With Ethiopia being at a crossroads, nation-building continues to be a contentious matter amongst politicians and policymakers in Ethiopia. Attempts of successive regimes to build an economically integrated society have borne no fruit. The administration of the Revolutionary Democrats is no different. The constitution adopted 25 years ago demands the formation of a single economic community which is crucial in promoting common rights, freedoms, and interests. The reality is, however, far from the intended goal. Not only that, the main ingredients of state building, providing citizens with basic functions and services, including maintaining internal order, are still unmet. EBR’s Ashenafi Endale probes into the matter.

Ashenafi EndaleJanuary 1, 2020

Why & How Ethiopia is Losing its Precious Commodity

A decade ago, gold constituted close to one-fifth of the total export earnings of Ethiopia. But the country has not been able to sustain this momentum. Last year, export income from gold plummeted to a dismaying USD32 million from 654 million in 2011/12 fiscal year. This is largely due to the growth of contraband trade and the closure of mining companies for allegedly polluting the environment. EBR’s Ashenafi Endale investigates.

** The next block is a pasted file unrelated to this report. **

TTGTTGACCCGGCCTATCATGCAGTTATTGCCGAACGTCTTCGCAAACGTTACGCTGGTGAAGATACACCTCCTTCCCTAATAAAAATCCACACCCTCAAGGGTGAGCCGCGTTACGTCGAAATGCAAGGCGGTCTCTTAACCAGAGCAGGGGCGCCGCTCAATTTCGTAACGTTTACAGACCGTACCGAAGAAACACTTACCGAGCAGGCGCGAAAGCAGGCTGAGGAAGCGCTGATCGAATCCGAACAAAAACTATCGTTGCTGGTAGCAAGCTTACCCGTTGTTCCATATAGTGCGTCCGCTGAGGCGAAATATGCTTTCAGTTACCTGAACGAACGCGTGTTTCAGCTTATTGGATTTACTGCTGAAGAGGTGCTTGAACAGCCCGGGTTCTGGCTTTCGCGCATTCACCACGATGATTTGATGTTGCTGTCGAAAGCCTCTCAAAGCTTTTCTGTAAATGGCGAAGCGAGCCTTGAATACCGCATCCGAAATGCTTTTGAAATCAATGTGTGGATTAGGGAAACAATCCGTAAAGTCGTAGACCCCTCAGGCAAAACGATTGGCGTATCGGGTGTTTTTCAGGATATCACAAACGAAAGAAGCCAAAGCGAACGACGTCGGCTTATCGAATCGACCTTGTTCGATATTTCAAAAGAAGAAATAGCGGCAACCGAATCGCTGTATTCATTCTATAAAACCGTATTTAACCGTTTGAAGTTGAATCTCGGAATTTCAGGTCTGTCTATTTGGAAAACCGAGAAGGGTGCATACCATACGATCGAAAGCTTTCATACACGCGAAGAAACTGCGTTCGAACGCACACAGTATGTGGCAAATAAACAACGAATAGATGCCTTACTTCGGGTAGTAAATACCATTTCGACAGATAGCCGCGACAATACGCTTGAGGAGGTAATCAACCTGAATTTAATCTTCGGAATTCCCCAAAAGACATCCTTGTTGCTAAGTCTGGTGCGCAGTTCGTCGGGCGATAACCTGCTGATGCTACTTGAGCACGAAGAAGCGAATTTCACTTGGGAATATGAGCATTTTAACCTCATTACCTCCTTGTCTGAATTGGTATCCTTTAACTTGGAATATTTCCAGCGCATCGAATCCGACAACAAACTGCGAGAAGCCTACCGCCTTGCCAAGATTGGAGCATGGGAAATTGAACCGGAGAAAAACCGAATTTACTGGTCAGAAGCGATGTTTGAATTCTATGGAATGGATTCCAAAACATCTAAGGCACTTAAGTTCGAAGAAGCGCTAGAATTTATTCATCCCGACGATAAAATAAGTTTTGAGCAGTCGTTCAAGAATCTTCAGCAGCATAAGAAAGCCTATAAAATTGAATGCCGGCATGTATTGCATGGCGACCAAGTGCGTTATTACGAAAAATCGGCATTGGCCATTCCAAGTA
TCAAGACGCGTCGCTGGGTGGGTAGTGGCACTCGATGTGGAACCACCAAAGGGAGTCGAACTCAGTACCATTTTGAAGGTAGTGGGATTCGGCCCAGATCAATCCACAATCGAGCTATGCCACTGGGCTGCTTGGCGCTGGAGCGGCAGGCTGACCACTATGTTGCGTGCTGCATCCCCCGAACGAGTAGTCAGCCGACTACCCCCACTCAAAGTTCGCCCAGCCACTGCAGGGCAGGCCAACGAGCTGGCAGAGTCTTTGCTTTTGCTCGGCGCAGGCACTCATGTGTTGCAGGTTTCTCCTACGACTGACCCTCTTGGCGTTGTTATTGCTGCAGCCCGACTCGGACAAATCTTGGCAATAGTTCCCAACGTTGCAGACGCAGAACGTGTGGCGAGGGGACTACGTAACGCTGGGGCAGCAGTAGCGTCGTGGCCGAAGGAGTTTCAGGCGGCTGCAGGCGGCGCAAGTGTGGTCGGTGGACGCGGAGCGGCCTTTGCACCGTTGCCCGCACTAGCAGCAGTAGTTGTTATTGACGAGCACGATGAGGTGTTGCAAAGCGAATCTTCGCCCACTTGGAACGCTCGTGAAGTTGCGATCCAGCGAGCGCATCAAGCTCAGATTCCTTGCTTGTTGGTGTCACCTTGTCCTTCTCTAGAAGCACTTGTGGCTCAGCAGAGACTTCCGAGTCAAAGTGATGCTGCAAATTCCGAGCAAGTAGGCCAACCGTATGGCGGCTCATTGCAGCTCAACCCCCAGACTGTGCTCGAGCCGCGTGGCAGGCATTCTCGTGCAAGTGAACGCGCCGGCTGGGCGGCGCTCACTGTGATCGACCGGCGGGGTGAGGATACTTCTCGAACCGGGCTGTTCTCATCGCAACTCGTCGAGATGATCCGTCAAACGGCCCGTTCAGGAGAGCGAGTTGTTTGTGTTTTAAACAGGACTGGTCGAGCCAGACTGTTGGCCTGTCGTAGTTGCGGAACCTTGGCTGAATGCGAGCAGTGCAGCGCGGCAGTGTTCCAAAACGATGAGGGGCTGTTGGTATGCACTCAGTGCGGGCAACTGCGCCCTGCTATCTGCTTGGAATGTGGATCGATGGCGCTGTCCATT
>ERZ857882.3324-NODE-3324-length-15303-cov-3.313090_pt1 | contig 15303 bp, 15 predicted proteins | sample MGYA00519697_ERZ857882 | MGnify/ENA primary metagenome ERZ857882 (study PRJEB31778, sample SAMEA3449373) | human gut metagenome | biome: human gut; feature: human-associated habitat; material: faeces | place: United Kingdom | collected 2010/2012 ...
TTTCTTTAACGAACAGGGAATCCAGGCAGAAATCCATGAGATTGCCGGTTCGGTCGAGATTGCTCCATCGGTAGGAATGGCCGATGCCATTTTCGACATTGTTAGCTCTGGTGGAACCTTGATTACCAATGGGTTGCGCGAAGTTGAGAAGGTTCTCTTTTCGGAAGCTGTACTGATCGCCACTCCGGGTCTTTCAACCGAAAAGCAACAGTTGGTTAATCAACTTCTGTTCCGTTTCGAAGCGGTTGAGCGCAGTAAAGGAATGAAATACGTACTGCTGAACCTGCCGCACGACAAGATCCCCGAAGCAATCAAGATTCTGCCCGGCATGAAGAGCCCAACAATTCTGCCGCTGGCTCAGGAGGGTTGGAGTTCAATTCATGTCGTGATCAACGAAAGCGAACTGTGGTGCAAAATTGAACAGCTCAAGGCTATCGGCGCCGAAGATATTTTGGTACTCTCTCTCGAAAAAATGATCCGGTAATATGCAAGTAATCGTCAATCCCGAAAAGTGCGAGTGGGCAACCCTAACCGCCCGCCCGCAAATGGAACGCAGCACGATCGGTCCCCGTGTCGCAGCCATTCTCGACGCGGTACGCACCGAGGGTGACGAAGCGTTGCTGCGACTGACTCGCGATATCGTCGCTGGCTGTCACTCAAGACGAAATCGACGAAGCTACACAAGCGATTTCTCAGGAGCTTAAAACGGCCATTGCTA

Ashenafi EndaleDecember 12, 2019

Is it the right model to sustain Ethiopia’s growth momentum?

A year after parliament legislated a proclamation governing Public Private Partnerships (PPPs), a Saudi firm has become the first to be awarded the construction of two solar power projects under such scheme. Another 15 projects, on the basis of PPPs, will soon be awarded to winning companies. While such a move is expected to fill the huge financing gap in the electricity sector, there is hope that this will have a positive impact on the efficiency, equity and quality provision of services.